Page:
Alumnus, alumna & alumni

Many people do not realise that the word ‘alumni’ is plural. The singular form for a male is ‘alumnus’ and female, ‘alumna’.


Improve your toddler’s vocabulary

First, it is more important to instil a passion for reading, and its corollary, the English language; than to ensure that a toddler learns more English words for the sake of his knowing more English words.

Second, it is more important for the parent to speak English that is grammatically sound and phonetically accurate, to his child, every day; than to speak in slang, e.g. Singlish, and to use standard English only during ‘teaching’ sessions. Children learn by imitation and even adults learn a new language more effectively by immersing themselves in a culture or society that uses that language. But if the people around them speak the language poorly, that is what the adult learner will pick up. It is therefore not surprising that Singaporeans in general do not speak, and write, English well. English language teachers in the primary schools are not setting the right ‘linguistic’ example by their poor speech habits.

Third, it is more effective for the parent to insert a ‘difficult’ word every now and then in his conversations with the child than to set a specific session for the learning of new words. I do this often with my children and they will tell me that they do not understand this word or that word and it becomes a teaching moment on the spot.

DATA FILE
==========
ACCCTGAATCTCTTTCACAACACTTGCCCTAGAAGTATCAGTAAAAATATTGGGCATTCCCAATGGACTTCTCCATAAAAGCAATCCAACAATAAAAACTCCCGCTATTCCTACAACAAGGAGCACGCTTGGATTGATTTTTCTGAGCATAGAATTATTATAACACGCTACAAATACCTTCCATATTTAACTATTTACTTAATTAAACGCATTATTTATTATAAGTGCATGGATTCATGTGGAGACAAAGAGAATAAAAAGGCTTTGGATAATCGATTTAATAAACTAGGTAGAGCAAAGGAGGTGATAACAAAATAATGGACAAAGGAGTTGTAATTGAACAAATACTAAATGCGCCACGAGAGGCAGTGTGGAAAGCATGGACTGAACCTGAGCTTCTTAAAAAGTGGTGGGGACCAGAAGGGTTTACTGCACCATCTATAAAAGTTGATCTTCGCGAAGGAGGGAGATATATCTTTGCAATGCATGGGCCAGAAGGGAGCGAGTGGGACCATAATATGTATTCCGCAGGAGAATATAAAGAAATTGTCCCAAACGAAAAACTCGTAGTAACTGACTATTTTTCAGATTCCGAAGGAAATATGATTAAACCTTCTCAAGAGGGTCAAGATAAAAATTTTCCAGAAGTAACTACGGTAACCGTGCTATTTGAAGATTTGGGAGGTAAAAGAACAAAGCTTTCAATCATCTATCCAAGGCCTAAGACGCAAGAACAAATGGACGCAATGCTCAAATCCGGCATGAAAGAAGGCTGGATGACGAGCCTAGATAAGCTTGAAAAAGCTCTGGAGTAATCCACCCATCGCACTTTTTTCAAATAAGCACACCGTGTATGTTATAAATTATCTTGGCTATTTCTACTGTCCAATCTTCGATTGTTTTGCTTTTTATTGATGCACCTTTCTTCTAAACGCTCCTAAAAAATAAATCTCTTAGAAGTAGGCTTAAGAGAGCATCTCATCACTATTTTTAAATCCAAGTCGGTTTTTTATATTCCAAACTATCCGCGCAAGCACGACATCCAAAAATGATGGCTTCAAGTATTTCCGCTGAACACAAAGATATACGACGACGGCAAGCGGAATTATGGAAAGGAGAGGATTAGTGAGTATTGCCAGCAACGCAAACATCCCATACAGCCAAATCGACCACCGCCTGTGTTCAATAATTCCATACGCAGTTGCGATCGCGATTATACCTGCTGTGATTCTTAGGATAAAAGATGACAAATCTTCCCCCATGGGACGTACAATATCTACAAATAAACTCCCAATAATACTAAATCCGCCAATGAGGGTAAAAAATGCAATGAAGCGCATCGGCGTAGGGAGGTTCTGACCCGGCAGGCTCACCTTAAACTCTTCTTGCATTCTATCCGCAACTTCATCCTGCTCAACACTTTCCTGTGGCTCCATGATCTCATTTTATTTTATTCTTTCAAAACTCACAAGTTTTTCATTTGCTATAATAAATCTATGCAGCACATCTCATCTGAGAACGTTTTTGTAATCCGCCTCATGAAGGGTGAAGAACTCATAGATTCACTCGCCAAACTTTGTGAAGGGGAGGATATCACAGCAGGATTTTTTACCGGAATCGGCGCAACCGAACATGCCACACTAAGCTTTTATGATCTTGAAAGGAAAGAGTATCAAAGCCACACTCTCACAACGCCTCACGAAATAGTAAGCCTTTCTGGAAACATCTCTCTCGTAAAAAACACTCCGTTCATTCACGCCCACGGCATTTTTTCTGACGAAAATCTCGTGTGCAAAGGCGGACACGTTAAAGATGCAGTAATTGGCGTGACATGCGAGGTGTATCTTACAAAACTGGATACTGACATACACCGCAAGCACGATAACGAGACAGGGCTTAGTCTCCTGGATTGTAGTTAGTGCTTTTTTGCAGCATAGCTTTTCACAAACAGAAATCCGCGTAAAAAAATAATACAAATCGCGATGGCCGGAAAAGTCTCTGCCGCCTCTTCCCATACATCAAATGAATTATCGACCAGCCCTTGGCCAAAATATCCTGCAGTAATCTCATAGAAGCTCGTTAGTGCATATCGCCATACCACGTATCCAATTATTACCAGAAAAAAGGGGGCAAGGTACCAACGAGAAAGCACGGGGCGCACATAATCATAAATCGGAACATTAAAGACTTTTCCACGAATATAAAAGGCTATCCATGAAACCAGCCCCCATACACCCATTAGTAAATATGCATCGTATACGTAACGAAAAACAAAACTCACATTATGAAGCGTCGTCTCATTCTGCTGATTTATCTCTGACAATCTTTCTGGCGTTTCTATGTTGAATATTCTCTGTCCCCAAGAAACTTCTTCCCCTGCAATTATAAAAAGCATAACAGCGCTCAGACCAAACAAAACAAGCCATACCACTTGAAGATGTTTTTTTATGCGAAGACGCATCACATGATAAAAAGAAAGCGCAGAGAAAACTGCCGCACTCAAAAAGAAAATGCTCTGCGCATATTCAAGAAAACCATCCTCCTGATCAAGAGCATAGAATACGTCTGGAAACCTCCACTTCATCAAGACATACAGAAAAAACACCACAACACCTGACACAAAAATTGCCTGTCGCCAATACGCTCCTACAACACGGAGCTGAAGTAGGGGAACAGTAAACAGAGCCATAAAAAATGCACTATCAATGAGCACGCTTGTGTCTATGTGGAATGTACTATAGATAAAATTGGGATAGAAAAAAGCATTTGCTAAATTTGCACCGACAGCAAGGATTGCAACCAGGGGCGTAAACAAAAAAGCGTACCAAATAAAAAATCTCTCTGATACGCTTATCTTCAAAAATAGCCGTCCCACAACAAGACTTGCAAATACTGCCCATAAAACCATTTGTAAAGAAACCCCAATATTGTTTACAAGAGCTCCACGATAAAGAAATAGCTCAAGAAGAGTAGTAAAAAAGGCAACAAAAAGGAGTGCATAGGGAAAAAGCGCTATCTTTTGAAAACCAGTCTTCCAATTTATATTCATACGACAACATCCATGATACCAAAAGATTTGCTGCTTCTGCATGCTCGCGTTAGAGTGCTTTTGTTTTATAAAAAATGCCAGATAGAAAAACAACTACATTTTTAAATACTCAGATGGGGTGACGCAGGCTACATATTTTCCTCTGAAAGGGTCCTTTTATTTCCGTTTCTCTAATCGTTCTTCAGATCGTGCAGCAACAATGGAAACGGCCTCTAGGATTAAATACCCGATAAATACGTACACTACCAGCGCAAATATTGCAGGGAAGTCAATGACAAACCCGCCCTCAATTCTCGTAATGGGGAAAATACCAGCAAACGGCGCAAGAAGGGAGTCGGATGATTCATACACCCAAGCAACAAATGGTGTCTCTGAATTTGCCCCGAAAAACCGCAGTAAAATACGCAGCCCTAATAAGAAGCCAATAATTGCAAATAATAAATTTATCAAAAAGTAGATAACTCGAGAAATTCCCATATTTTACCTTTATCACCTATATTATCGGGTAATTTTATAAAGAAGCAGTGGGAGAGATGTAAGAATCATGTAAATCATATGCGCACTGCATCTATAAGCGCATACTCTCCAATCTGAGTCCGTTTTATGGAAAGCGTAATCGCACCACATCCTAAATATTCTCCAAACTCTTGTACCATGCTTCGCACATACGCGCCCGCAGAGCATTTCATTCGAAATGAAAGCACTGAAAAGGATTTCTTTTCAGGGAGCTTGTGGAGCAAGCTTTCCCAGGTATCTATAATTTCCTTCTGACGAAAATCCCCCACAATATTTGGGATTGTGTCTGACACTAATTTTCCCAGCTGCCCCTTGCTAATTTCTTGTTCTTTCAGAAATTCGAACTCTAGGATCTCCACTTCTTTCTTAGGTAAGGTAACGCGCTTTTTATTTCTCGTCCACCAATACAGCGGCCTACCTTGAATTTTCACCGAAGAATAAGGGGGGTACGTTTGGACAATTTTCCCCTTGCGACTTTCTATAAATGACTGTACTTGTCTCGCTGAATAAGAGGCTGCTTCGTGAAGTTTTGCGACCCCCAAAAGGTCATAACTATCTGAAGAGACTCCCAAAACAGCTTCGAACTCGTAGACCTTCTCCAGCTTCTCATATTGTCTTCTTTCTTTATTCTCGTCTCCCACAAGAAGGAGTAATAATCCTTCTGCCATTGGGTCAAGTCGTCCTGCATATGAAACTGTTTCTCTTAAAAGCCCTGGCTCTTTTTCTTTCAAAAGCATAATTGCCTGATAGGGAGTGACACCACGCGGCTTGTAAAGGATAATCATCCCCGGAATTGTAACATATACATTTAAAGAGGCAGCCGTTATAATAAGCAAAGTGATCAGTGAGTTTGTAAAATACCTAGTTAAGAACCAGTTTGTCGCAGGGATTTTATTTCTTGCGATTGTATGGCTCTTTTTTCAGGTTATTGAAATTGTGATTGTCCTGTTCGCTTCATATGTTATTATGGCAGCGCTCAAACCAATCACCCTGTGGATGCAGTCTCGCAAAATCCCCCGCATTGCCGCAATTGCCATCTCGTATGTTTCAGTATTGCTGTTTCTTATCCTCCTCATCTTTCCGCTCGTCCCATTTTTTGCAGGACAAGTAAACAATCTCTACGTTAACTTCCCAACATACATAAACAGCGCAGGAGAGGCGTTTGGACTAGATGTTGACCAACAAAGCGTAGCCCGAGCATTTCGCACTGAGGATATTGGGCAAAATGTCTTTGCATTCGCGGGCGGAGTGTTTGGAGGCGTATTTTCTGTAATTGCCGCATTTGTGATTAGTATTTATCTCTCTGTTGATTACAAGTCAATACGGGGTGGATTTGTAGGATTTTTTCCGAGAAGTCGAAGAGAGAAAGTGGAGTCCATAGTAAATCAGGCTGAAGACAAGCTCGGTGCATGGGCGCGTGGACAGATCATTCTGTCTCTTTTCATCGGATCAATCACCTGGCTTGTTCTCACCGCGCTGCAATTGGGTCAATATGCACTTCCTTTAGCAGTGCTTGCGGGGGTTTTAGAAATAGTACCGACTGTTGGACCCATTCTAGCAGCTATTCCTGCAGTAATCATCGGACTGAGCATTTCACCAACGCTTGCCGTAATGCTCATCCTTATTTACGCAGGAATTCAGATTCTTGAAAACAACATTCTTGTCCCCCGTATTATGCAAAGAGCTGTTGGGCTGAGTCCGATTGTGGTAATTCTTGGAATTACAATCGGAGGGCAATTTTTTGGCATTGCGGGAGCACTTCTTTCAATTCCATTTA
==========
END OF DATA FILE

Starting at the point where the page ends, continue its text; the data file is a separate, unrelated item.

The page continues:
That said, I am neither discouraging the use of Singlish in my case nor claiming that slang is a sub-standard form of English. No, Singlish is a non-standard variant of English, not sub-standard. It is all right for Singaporeans to speak our unique slang among family members and friends. The problem is, we are also parents, and we want to teach our children standard English. The best way to do so is to avoid using non-standard forms in the home at all times. Children will have their classmates with whom to get acquainted with their local slang.

Self-grown edible gardens

Spectra Secondary School has an edible learning garden for students to self-grow produce. They also organise a Farmers’ Market at the end of the term to sell their self-grown produce to raise funds for the needy students. Check it out!

– Ministry of Education Singapore, on one of its Facebook feeds

This is the first time in my life that I read of a garden that can be eaten: would it not be clearer to write ‘vegetable-and-fruit garden’ instead?

Besides, what is the difference between students’ ‘self-growing’ their produce and ‘growing’ their produce? The word ‘self’ is one flagrant redundancy that careful writers ought to avoid.

Profanities and verbal intelligence

A recent study conducted on only 40-odd participants in the US, age 18-22, concluded that ‘people who are well-versed in curse words are more likely to have greater overall language fluency’.


First, the sample size is too small to make this certain a conclusion.

Second, the number of profanities with which one is able to come up does not mean one uses them habitually in everyday conversation. Mere knowledge does not equal practice, it just means that people who KNOW more curse words tend to have larger vocabularies.

Third, let us assume the conclusion is accurate. This still does not account for the rest of the native and non-native anglophone world. Results may differ.

Fourth, I have yet to meet someone whose every other word is R-rated use a variety of such expressions: it seems to be the same few words. How is that a reflection of a rich vocabulary?